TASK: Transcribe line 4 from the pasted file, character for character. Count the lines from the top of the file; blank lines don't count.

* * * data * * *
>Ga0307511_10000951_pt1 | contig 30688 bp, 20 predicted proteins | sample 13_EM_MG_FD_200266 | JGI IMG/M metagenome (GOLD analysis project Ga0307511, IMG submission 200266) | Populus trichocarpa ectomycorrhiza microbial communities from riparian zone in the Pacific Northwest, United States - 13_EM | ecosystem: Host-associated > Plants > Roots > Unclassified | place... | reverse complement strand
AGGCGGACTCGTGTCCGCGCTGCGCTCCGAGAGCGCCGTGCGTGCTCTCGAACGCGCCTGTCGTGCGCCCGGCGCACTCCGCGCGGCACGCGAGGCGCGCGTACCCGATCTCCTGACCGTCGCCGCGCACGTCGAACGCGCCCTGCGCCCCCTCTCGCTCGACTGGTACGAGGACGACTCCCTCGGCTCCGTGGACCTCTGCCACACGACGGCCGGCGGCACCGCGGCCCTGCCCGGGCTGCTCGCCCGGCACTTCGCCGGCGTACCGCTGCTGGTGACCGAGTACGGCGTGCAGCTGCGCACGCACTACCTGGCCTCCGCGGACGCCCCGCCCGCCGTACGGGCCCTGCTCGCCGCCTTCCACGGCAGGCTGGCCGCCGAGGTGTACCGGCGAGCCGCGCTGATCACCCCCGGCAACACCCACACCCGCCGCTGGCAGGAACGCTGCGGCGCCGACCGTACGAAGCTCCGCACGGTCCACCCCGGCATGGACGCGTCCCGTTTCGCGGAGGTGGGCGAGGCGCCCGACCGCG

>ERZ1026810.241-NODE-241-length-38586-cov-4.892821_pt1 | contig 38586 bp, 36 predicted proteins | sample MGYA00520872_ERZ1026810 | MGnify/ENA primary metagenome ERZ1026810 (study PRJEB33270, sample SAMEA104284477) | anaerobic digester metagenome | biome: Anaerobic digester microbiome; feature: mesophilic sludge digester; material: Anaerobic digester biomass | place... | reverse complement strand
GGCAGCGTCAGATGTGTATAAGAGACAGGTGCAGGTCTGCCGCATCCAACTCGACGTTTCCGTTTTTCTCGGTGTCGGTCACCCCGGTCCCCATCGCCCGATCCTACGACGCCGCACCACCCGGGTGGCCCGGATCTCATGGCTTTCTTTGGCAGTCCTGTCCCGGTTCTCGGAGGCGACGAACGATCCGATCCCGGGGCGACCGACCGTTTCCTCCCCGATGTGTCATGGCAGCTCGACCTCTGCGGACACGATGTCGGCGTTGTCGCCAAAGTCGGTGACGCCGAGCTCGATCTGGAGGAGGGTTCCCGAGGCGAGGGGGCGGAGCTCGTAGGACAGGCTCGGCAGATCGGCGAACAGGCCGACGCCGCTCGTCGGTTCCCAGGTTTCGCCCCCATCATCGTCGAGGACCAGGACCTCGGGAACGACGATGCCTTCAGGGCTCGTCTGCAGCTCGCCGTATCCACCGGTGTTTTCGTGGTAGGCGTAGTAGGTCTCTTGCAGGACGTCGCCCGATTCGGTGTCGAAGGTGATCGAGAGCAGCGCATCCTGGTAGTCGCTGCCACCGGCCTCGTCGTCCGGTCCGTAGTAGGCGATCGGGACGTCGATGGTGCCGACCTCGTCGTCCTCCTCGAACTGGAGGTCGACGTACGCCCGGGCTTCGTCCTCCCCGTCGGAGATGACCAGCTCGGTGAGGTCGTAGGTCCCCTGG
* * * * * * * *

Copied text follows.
GGCAGCGTCAGATGTGTATAAGAGACAGGTGCAGGTCTGCCGCATCCAACTCGACGTTTCCGTTTTTCTCGGTGTCGGTCACCCCGGTCCCCATCGCCCGATCCTACGACGCCGCACCACCCGGGTGGCCCGGATCTCATGGCTTTCTTTGGCAGTCCTGTCCCGGTTCTCGGAGGCGACGAACGATCCGATCCCGGGGCGACCGACCGTTTCCTCCCCGATGTGTCATGGCAGCTCGACCTCTGCGGACACGATGTCGGCGTTGTCGCCAAAGTCGGTGACGCCGAGCTCGATCTGGAGGAGGGTTCCCGAGGCGAGGGGGCGGAGCTCGTAGGACAGGCTCGGCAGATCGGCGAACAGGCCGACGCCGCTCGTCGGTTCCCAGGTTTCGCCCCCATCATCGTCGAGGACCAGGACCTCGGGAACGACGATGCCTTCAGGGCTCGTCTGCAGCTCGCCGTATCCACCGGTGTTTTCGTGGTAGGCGTAGTAGGTCTCTTGCAGGACGTCGCCCGATTCGGTGTCGAAGGTGATCGAGAGCAGCGCATCCTGGTAGTCGCTGCCACCGGCCTCGTCGTCCGGTCCGTAGTAGGCGATCGGGACGTCGATGGTGCCGACCTCGTCGTCCTCCTCGAACTGGAGGTCGACGTACGCCCGGGCTTCGTCCTCCCCGTCGGAGATGACCAGCTCGGTGAGGTCGTAGGTCCCCTGG